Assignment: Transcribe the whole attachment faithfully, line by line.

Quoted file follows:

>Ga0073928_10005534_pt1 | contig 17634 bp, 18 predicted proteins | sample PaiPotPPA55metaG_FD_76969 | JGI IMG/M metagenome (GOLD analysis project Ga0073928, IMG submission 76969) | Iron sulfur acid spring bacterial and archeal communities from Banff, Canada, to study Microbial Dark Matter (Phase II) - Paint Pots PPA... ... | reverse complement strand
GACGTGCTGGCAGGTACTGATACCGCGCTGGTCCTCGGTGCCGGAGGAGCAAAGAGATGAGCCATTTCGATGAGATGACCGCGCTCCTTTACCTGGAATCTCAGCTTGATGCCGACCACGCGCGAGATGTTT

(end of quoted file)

>Ga0073928_10005534_pt1 | contig 17634 bp, 18 predicted proteins | sample PaiPotPPA55metaG_FD_76969 | JGI IMG/M metagenome (GOLD analysis project Ga0073928, IMG submission 76969) | Iron sulfur acid spring bacterial and archeal communities from Banff, Canada, to study Microbial Dark Matter (Phase II) - Paint Pots PPA... ... | reverse complement strand
GACGTGCTGGCAGGTACTGATACCGCGCTGGTCCTCGGTGCCGGAGGAGCAAAGAGATGAGCCATTTCGATGAGATGACCGCGCTCCTTTACCTGGAATCTCAGCTTGATGCCGACCACGCGCGAGATGTTT